Facilities Services Rises to Energy Challenges
By Mika Ono
The Scripps Research Institute (TSRI) experienced its first
rolling blackout this week, when a 90-minute power outage
turned out the lights on Tuesday afternoon at the institute's
Sorrento Valley facility. This rolling blackout followed a
general power outage one evening the previous week, caused
by unrelated technical difficulties on the grid.
On the whole, we were well prepared for both events,
says Clyde Brown, director of Facilities Services. "The backup
generators and transfer switches ran flawlessly. And the operators
showed they could rise to a challenge."
The mission of Facilities Serviceswhose 44 staff members
include machinists, HVAC technicians, electricians, plumbers,
welders, painters, pipe fitters, autoclave experts, metal
fabricators, and locksmithsis to keep TSRI's buildings
and utilities running. But, while maintenance of the physical
plant has continued uninterrupted, energy has been at the
top of the list of the department's concerns.
Facilities Services staff have been preparing for power
outages by talking through their response and looking for
ways to improve their performance. During the recent outages,
operators successfully patrolled the affected buildings, responded
to problems, monitored the back-up generators, turned off
certain kinds of equipment, and manually opened automatic
garage doors. A new energy hotline, at x4-SEMP(RA) or x4-7367
(or from off campus (858) 784-SEMP(RA)) was also put to use,
offering recorded information on the power situation to those
To minimize the need for rolling blackouts and to contain
the institute's soaring energy costs, Facilities Services
has also made a concerted effort in energy conservation. Manager
Mariano Albano, who was recently put in charge of energy management,
uses his own office as a showcase of how the institute can
continue to find new ways to conserve.
"Look at this room," Albano says. "It looks bright, right?
But I've removed four out of six of the fluorescent bulbs
in the overhead light." He takes a light meter from its case.
The display reads 32.5 foot candles. "Even using two thirds
fewer bulbs, my office is brighter than the Society of Illumination
Engineers' recommendation for office space illumination."
Albano sees lightingwhich constitutes roughly 30 percent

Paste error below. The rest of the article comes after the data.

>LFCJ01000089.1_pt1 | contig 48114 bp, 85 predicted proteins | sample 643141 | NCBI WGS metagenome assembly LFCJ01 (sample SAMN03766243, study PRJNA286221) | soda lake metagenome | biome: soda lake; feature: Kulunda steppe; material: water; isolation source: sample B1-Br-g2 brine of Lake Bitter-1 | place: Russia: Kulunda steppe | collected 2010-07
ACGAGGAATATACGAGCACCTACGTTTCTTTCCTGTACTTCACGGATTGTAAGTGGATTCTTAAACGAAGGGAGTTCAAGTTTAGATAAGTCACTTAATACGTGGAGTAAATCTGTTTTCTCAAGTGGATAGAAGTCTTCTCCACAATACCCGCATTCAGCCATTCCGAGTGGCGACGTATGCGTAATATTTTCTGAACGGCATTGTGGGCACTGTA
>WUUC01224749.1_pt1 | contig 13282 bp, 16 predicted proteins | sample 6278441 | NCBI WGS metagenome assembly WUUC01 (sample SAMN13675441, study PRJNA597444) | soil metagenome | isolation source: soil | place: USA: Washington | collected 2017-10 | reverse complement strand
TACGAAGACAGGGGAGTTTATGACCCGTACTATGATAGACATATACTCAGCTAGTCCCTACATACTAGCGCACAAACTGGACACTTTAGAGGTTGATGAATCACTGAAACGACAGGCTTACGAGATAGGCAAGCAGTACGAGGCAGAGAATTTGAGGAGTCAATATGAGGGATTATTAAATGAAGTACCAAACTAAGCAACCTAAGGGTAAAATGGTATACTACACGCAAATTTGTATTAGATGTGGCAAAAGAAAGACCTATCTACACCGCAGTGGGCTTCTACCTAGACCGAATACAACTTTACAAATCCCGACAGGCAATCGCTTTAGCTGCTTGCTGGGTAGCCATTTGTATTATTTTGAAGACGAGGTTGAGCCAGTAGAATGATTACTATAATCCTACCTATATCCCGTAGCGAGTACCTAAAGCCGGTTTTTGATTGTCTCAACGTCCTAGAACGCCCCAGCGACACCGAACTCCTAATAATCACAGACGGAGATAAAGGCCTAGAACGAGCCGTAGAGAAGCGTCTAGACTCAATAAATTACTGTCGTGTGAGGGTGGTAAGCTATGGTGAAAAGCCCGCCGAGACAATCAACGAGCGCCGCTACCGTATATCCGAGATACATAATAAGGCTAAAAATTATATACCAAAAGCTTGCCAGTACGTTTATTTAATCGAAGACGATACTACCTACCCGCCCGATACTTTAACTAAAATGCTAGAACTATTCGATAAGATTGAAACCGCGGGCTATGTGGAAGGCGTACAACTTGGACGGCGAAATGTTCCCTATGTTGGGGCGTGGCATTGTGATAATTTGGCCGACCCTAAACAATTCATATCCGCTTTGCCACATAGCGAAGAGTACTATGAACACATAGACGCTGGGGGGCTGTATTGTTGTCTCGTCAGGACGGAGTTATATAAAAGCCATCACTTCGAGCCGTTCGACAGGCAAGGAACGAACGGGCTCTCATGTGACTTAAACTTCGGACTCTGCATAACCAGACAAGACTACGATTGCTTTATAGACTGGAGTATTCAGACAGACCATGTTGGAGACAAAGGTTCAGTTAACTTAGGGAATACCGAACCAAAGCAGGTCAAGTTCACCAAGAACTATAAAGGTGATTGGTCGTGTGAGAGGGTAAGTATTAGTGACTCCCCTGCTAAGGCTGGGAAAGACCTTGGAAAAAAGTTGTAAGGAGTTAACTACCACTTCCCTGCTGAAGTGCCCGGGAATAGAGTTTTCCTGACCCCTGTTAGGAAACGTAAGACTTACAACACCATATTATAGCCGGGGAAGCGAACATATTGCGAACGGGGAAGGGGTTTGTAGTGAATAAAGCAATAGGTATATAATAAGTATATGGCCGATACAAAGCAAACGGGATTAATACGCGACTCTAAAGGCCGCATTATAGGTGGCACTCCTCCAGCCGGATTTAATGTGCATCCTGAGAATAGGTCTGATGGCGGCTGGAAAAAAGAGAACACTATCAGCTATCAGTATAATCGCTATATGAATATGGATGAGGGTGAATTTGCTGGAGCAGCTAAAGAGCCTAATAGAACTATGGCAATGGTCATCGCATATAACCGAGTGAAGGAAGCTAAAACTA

of the institute's energy useas one of the most promising
areas in which to conserve without compromising the comfort
of TSRI scientists, staff, and students. And turning off lights
also significantly reduces cooling costs. Facilities Services
has turned off cosmetic lighting, for example on the sides
of the buildings and on artwork, and Albano continues to review
the illumination of interior spaces across campus.
Facilities Services is also attentive to other ways of decreasing
energy consumption by upgrading the buildings' equipment,
for example installing high-efficiency motors, variable-frequency
drives, and smaller package units of larger machines.
So far, TSRI's energy use is down six to 30 percent from
last year, depending on the building. "Newer buildings tend
to be more energy-efficient," Brown notes. "There is less
room for improvement."
Albano and Brown emphasize that everyone can help save energy
at TSRI. Their top five energy conservation tips are:
- Turn off the lights when you leave a room;
- Bump thermostats up in the summer to reduce cooling costs;
- Consider using a fan instead of air conditioning if you
- Use cold water whenever possible;
- Close doors to reduce air infiltration from the outside.
"If everyone cooperates, we can continue to reduce energy
use on campus," Albano says. "We all need to work together."
Clyde Brown, director of Facilities
Services, emphasizes everyone on campus can help save energy.
Manager Mariano Albano finds new ways
to conserve energy by monitoring the illumination of spaces
Energy-related web sites: